The Bittrex CSV file does not include deposits or withdrawals. You will need to add these manually or alternatively use the Automated Import instead.
Step by step guide:
Sign in to Bittrex.
In the navigation bar at the top right click Orders.
Next to the Order History section click on the button Download History. Select the year and click the button Download.
Repeat the above step until you have downloaded all your transaction history from Bittrex.
Drag and drop the CSV file(s) to where it says Upload CSV. Divly will import the transactions.
Bittrex transaction types
We have categorized Bittrex transactions and their available export method in the below table. We have also provided information about how these transactions are handled when imported into Divly for relevant users.
Withdrawals refer to crypto transactions sent out of a Bittrex account. If you sent your crypto to another crypto wallet you own, make sure it is matched as a Transfer to avoid it being treated as a sale. If the withdrawal refers to a P2P trade, gift, buying goods/services, or another transaction type, please label it accordingly when using Divly. The transaction type applied can affect your taxes.
Deposits refer to crypto transactions being sent to your Bittrex account. If you received crypto from another crypto wallet you own, make sure it is matched as a Transfer to avoid it being treated as a purchase. If the deposit refers to a received gift, mining income, or another transaction type, please label it accordingly when using Divly. The transaction type applied can affect your taxes.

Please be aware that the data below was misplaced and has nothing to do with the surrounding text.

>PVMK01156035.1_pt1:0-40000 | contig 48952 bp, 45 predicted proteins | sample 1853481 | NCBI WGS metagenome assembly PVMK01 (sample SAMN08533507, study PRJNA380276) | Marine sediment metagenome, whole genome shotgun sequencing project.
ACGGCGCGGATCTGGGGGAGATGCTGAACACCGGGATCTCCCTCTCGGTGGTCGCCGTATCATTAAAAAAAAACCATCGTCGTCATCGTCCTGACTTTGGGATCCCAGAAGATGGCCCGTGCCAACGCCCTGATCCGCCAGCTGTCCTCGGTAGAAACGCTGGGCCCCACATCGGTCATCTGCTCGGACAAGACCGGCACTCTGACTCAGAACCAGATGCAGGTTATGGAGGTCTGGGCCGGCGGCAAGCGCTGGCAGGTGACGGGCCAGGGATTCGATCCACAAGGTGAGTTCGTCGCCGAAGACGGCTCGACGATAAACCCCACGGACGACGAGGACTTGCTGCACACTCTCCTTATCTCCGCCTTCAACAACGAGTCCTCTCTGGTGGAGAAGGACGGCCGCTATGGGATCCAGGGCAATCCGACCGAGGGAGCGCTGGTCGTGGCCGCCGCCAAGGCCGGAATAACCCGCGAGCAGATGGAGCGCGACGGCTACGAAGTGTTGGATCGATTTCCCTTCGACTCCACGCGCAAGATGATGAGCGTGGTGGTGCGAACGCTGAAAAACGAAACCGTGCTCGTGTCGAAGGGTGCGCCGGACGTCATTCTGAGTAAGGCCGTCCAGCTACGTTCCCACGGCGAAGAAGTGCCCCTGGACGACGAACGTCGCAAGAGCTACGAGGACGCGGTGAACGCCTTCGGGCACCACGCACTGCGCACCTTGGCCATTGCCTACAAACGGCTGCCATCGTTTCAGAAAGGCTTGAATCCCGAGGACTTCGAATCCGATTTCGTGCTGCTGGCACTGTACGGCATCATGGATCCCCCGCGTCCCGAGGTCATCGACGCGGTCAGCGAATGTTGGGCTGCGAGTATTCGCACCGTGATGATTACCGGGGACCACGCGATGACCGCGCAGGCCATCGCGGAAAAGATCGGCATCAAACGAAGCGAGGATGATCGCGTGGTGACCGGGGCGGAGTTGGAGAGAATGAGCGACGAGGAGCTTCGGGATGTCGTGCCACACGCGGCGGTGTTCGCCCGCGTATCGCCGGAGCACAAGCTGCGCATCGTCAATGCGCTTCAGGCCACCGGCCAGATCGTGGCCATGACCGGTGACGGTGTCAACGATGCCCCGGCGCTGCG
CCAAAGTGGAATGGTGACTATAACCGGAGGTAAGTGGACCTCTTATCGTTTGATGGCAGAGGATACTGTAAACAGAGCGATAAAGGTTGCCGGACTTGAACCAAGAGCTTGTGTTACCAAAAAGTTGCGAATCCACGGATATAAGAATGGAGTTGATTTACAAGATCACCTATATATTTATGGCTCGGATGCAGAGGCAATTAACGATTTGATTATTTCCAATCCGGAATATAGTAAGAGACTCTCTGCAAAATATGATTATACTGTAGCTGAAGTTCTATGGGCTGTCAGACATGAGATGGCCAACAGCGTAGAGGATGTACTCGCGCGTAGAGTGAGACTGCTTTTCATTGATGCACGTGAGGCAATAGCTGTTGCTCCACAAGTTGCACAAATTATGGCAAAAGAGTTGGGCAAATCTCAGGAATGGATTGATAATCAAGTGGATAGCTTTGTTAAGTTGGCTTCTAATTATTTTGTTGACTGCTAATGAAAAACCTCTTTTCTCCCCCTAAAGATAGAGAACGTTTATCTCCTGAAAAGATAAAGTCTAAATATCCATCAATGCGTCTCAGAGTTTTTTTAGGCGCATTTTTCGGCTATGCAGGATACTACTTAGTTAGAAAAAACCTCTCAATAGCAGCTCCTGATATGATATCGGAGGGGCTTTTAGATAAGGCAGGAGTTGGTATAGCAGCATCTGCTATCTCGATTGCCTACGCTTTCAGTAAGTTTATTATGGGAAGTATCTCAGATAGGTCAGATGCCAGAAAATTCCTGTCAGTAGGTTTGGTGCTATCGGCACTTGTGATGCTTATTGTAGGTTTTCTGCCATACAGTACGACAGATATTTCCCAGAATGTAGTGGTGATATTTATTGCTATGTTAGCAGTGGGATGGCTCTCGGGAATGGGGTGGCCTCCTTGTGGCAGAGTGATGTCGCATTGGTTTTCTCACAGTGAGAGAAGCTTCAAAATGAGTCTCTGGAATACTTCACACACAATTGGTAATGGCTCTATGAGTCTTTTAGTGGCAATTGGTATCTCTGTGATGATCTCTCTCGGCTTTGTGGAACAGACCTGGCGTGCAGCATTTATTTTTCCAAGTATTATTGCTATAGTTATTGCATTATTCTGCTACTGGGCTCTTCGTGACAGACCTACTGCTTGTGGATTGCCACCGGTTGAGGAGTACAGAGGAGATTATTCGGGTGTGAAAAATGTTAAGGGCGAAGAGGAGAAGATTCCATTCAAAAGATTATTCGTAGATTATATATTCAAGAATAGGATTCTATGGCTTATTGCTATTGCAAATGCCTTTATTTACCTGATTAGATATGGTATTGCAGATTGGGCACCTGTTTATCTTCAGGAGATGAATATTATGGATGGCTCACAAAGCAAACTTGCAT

Crypto trades refer to crypto being purchased for fiat, crypto being sold for fiat, or trading one cryptocurrency for another. In Bittrex, these transactions are respectively called Buy, Sell, and Convert. Typically a Buy is not a taxable event, yet these transactions are still required to calculate the cost basis. A Sell or a Convert are seen as taxable events in most countries.
Fees are included in the trade and will be paid in either fiat or a cryptocurrency, depending on the trade. Make sure to apply the fee in your tax calculations, as it can help reduce your taxes. If you use Divly, this will be handled automatically for you.
Here are the most common issues when doing your Bittrex taxes:
- If you imported your Bittrex transaction history via the File Import, all your deposits and/or withdrawals will not be included. This can become an issue if you have transferred crypto in or out of Bittrex. You can resolve this by either adding your Bittrex withdrawals and deposits manually in Divly, or by choosing to use the Automatic Import instead.
If you have any other issues calculating your Bittrex taxes, feel free to contact our support team which is available via the online chat on the bottom right hand corner of our website. Good luck!
Any tax-related information provided by us is not tax advice, financial advice, accounting advice, or legal advice and cannot be used by you or any other party for the purpose of avoiding tax penalties. You should seek the advice of a tax professional regarding your particular circumstances. We make no claims, promises, or warranties about the accuracy of the information provided herein. Everything included herein is our opinion and not a statement of fact. This article may contain affiliate links.